One of the company's longest running studies has been on the Thames Barrier. Following the East Coast Floods of 1953, often described as the worst national peacetime disaster to hit the UK, survey teams were sent to inspect the damage on the East Coast, and a small model of the Thames was used for a preliminary study of flood protection in London and on the estuary. The effect of a surge-reducing barrage was tested on behalf of the Waverley Committee, and this model became the forerunner of a larger model built to study the same problem years later. Starting in 1968, the Hydraulics Research Station was commissioned to undertake studies to predict how the construction and operation of a barrier at different sites would affect river levels, tidal currents and siltation in the Thames.
Many other computer, physical modelling, monitoring and laboratory studies were carried out to refine the barrier plan in the 1970s leading to the Thames Barrier becoming operational in 1984. Today, HR Wallingford is again supporting the largest infrastructure project on the tidal River Thames; the development of the Thames Tideway Tunnel (also known as the Supersewer), a major new sewer urgently needed to reduce the impacts of overflows from London’s sewers into the tidal River Thames. The company's scientists been helping the project team understand the effects the potential construction work and the completed project could have on the river’s hydrodynamic, sediment and morphological regimes, using a comprehensive programme of fluvial numerical and physical modelling and assessment.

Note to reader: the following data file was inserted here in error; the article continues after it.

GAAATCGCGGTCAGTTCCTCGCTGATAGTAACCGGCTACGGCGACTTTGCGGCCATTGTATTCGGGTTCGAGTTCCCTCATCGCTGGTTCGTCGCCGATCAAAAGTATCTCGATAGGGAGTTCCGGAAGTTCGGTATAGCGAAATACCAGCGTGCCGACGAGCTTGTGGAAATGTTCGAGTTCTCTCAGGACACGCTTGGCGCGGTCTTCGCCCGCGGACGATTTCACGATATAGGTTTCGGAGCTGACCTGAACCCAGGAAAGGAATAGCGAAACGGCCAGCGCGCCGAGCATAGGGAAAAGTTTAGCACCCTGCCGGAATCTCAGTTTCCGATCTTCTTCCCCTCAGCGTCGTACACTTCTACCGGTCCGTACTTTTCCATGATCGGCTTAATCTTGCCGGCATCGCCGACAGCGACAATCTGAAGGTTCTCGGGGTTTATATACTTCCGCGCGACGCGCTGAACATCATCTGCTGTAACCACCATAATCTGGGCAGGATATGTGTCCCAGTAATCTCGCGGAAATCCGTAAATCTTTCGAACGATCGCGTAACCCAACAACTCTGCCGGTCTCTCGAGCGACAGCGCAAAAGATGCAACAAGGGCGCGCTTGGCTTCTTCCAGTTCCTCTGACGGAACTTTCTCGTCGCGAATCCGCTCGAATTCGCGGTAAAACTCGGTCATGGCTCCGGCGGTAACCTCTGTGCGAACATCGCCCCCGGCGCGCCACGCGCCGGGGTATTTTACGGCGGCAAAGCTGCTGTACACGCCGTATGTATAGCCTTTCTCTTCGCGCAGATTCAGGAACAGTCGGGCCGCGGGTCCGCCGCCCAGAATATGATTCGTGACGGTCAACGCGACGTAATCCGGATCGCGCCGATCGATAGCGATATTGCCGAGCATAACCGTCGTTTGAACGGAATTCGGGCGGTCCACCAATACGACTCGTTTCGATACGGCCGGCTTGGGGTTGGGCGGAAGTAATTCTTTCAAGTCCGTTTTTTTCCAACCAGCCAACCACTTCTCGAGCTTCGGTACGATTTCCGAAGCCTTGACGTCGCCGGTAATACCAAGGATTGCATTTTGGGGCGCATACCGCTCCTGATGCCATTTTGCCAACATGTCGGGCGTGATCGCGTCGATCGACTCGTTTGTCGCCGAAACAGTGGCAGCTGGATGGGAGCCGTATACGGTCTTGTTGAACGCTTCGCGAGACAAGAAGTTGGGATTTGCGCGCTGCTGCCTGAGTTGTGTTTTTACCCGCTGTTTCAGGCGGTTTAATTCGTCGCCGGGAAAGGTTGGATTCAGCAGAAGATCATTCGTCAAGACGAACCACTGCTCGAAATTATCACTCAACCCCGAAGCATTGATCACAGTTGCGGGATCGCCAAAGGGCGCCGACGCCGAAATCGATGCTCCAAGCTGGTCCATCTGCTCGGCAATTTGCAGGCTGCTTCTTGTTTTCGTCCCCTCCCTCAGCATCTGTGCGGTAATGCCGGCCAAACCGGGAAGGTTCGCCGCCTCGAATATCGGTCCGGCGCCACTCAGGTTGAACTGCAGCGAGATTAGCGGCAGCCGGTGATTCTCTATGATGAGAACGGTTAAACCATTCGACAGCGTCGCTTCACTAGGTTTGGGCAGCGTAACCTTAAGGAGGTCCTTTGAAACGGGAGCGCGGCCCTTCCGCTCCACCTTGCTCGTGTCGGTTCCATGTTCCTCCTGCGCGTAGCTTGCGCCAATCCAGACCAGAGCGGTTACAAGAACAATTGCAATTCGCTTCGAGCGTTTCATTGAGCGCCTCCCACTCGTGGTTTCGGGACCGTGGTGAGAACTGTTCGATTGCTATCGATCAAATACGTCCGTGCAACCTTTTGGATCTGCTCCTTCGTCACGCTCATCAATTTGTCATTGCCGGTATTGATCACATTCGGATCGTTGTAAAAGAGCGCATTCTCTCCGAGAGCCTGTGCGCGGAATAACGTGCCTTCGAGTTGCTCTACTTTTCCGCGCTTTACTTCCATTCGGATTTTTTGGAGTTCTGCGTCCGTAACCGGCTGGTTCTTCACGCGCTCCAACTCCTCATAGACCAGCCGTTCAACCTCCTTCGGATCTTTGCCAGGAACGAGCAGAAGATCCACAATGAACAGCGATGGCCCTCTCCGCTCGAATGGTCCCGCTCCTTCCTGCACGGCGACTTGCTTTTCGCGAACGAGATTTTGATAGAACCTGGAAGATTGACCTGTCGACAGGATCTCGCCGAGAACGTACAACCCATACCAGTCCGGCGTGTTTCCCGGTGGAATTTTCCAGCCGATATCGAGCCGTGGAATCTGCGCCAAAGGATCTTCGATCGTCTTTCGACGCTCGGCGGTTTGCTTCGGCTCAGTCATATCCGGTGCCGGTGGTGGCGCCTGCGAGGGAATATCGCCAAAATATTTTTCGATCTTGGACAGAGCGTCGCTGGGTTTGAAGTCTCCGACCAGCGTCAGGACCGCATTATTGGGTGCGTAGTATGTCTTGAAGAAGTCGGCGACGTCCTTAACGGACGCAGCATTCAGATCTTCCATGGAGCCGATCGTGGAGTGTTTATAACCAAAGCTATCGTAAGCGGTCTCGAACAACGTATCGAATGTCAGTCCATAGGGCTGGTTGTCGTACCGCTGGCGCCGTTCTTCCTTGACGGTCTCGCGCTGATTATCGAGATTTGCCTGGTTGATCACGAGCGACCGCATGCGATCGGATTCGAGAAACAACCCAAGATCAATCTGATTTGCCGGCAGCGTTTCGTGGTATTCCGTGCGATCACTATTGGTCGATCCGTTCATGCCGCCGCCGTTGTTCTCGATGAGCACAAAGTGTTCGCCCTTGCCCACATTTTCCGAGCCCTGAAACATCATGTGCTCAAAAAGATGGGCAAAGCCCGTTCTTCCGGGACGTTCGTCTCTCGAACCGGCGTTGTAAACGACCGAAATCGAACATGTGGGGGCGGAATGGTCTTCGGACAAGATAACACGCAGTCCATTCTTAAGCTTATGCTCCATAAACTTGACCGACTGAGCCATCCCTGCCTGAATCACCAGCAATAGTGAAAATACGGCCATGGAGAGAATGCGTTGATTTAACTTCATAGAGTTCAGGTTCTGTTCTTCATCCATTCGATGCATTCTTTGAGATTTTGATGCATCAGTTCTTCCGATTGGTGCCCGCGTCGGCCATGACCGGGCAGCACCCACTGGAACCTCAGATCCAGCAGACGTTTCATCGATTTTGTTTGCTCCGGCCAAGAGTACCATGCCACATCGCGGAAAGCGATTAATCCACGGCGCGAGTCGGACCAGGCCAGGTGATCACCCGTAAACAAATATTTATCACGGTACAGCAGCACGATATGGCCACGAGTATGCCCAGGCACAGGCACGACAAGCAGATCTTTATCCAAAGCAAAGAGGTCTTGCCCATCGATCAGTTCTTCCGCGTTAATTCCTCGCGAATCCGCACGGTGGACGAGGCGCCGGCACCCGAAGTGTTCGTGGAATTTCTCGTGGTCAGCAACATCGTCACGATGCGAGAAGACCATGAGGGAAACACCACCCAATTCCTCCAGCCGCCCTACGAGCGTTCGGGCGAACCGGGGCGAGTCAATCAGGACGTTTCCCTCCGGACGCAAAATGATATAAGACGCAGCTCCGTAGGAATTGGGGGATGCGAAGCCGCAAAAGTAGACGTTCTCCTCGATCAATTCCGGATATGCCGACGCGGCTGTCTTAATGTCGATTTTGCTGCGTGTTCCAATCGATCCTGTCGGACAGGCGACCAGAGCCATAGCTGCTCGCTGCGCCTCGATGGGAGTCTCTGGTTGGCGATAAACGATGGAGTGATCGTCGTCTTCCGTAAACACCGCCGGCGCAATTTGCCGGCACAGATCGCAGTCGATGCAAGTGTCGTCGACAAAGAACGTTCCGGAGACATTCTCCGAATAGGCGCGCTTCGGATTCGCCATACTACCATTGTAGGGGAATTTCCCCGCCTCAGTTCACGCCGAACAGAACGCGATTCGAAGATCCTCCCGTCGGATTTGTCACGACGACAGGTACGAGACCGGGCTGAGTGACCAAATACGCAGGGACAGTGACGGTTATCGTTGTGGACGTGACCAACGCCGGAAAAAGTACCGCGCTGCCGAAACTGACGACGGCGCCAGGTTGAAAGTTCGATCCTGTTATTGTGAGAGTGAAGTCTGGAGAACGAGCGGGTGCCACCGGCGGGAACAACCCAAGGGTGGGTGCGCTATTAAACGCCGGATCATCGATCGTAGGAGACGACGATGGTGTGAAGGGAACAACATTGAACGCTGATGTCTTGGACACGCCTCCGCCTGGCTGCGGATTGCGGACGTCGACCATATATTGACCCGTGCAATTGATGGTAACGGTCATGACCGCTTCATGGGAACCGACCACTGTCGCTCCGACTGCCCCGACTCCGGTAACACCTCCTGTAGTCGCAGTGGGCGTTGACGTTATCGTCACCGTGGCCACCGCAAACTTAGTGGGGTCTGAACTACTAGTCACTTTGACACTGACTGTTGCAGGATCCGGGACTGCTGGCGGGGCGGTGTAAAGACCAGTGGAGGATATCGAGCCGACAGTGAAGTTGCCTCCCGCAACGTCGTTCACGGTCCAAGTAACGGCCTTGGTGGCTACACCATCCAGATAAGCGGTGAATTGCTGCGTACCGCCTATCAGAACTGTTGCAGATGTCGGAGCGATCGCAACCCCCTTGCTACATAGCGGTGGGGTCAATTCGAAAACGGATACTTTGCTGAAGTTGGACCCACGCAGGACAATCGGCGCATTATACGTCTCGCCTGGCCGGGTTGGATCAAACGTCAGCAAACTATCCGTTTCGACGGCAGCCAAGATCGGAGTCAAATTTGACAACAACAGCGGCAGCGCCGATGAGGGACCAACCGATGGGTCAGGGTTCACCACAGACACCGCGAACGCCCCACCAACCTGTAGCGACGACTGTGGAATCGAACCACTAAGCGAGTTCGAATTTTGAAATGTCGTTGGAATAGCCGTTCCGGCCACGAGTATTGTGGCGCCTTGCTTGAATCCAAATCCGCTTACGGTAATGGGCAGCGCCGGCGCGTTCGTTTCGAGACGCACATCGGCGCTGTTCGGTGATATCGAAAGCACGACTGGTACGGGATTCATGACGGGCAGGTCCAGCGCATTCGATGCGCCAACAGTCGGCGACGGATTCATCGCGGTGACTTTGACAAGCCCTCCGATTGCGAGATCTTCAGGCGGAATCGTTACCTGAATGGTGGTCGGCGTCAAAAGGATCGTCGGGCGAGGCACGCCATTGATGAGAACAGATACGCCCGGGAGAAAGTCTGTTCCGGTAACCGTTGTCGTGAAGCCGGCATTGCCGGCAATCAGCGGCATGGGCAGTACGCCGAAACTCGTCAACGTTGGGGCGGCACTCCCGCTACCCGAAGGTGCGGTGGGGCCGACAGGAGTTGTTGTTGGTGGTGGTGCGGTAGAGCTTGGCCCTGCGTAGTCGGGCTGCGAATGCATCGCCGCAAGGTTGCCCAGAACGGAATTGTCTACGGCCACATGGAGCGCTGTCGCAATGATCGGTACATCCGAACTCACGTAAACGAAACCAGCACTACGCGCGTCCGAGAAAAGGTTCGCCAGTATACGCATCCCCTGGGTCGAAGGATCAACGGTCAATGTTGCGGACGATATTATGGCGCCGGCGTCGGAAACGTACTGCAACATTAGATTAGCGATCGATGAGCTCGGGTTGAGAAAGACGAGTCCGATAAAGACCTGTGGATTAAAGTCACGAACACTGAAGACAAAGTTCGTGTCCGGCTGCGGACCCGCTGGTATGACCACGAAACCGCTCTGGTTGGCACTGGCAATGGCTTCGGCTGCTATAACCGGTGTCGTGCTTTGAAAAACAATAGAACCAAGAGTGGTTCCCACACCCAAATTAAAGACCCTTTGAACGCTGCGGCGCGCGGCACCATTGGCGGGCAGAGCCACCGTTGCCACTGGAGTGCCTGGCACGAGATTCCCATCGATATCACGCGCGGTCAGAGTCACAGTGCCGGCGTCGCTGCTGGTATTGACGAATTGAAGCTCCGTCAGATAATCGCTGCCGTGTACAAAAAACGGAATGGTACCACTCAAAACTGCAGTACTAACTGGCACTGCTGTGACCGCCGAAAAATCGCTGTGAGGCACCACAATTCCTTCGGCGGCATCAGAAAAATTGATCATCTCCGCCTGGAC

1979 saw the introduction of the Short Crested Sea Basin - the first basin enabling a real sea to be modelled over a large area. This was a significant development in that it allowed the behaviour of offshore structures to be studied under realistic environmental conditions in the laboratory.
In 1982, came privatisation and the formation of the Hydraulics Research Station Limited, a company limited by guarantee, with the company changing its name to Hydraulics Research Limited (HRS) in the following year.
Then in 1991, the organisation changed its name to HR Wallingford Limited, and in 1993, the HR Wallingford Group Ltd was formed, a group of wholly owned and joint venture companies. In 2007, HR Wallingford acquired Dredging Research Ltd.
More recently, the opening of HR Wallingford's new marine modelling facilities, the UK Ship Simulation Centre and the Fast Flow Facility, took place in 2014. In February 2017, improved ship simulation facilities for Western Australia and the wider region were provided with the opening of the Australia Ship Simulation Centre in Perth.
In 2019, we acquired the Marine Hydrodynamics division of Manchester-based Cussons Technology. Combining Cussons’ expertise in force measurement with HR Wallingford’s expertise in wave generation and measurement brings a comprehensive range of instruments and technology together for the benefit of the coastal and marine research community.
In 2020, we expanded our Australia Ship Simulation Centre in Perth, making it one of the largest ship simulation centres in Australia,